By Linda Greeff, 12th March 2015
The most common question asked at the time of divorce is, how are you married? While most people think of an accrual claim in the context of a divorce, a common way in which a marriage is dissolved is by death of one or both of the spouses. If married out of community of property, with the incorporation of the accrual system, the accrual comes into effect on dissolution of a marriage, whether it is by death or divorce. When we are happily married it is the last thing that we consider – either death or divorce. We have got better at understanding the importance of having an up-to-date Last Will and Testament.
How does the Accrual System work? Each spouse declares a “commencement” value for his or her estate. On dissolution of the marriage each spouse’s estate is valued once more. The spouse whose estate shows the least gain is given a claim against the spouse whose estate shows the greater gain, for an amount equal to one-half of the difference between the two gains or “accruals “called the dissolution value. The “commencement” values are adjusted for inflation and the “dissolution” values exclude certain assets like inheritances. The accrual system effectively ensures that spouses share equally in the wealth they create during the marriage.
Both spouses entered into the marriage without any assets. The deceased accumulated an estate of R40 million, consisting mainly of business interests and fixed property. The surviving spouse accumulated an estate of R6 million. Let us refer to the deceased as the husband. The husband bequeaths his estate to his children of a previous marriage. The accrual calculation will be as follows:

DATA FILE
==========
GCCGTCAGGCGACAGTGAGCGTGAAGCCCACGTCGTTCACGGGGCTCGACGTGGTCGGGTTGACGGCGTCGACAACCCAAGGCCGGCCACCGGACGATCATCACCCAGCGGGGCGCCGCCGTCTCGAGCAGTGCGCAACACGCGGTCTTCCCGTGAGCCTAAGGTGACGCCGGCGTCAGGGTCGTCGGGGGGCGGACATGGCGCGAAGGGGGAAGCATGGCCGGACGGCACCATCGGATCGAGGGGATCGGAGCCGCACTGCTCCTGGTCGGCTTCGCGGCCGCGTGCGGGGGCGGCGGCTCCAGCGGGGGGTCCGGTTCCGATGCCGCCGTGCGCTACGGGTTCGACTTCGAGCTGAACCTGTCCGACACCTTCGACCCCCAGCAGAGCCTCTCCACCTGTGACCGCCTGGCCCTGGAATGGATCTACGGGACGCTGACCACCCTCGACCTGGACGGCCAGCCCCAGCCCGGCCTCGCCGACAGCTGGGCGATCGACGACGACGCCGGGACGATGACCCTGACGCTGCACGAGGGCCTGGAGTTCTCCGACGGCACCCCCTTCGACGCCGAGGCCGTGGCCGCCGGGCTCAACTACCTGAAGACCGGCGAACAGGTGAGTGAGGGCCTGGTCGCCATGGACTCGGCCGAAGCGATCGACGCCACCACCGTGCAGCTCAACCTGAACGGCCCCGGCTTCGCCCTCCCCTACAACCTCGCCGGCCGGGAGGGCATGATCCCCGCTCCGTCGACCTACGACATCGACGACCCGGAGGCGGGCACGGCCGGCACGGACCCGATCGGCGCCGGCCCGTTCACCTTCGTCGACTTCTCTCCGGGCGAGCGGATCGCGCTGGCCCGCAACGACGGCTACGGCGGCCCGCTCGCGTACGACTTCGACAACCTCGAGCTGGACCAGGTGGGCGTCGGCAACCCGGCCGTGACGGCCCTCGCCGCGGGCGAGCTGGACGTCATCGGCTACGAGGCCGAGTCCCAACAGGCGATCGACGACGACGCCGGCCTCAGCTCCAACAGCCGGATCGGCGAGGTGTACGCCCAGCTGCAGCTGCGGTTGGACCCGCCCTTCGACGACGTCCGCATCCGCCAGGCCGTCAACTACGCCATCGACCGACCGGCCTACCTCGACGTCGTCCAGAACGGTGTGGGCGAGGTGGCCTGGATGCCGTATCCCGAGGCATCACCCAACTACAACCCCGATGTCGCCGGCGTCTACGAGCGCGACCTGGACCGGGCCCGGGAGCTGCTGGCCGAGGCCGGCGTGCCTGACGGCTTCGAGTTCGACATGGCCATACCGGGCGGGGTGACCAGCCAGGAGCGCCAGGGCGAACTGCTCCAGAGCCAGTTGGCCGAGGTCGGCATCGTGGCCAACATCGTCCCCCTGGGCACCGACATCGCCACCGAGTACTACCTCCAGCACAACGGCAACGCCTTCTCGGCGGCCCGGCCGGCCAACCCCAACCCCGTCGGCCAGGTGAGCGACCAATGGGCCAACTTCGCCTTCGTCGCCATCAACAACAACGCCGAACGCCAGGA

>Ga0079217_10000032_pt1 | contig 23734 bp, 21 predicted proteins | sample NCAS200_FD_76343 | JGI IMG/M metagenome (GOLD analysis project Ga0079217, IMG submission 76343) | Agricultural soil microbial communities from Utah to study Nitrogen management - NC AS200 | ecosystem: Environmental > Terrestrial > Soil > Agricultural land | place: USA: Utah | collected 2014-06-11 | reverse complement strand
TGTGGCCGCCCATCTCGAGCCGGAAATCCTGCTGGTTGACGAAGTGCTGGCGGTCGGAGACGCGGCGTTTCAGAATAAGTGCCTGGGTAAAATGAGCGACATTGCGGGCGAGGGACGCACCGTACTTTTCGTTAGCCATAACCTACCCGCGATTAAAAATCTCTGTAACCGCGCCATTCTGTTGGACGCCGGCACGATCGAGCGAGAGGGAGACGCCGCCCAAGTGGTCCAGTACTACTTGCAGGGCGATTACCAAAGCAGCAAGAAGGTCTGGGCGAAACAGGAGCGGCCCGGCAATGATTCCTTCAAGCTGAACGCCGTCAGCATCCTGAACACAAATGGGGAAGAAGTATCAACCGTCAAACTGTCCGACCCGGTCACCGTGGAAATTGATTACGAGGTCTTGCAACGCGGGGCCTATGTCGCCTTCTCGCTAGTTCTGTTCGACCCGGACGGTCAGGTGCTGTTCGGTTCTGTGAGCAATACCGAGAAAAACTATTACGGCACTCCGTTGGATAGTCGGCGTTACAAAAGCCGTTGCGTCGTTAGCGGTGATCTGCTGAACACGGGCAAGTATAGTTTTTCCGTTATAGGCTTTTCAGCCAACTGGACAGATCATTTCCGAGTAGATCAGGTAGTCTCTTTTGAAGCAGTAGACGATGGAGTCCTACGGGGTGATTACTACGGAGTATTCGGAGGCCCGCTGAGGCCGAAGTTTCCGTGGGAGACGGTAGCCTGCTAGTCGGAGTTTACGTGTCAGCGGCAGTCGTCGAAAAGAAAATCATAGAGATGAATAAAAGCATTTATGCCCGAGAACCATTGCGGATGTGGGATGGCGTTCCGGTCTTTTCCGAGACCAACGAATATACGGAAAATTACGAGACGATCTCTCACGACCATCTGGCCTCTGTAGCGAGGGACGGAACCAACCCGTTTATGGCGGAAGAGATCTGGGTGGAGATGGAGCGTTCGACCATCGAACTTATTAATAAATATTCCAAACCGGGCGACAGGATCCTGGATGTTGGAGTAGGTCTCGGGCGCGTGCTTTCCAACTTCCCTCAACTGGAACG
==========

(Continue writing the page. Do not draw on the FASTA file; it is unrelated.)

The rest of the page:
R40 million – R6 million = R34 million
R34 million ÷ 2 = R17 million
The surviving spouse (wife) is now entitled to an accrual claim of R17 million against the estate of her deceased husband. This claim ranks as a liability and must be settled prior to heirs (children) receiving their share. Clearly this poses a serious problem to the liquidity of the estate. Liquidity refers to the cash available to cover all your liabilities in your estate, without compromising the inheritance of your heirs and beneficiaries.
The wife dies, leaving her estate to her children from her previous marriage, knowing her husband has sufficient assets of his own. Her deceased estate now has an accrual claim against her husband’s estate (the surviving spouse) and he would have to pay the amount of the accrual claim into his deceased wife’s estate, to be inherited by his stepchildren.
Should each spouse bequeath the entirety of their estate to the survivor, then the accrual claim will not cause a liquidity shortfall.
As we can see from these examples, the death of a spouse in a marriage with the accrual system can lead to a lot of trauma where the surviving spouse not only has to deal with the loss of a partner but financial distress as well.
By properly planning for one’s death, one can ensure that the effects of an accrual claim are dealt with. Estate planning is an integral part of financial planning and an estate liquidity analysis should always be done. This includes the calculation of the accrual claim at death, where applicable.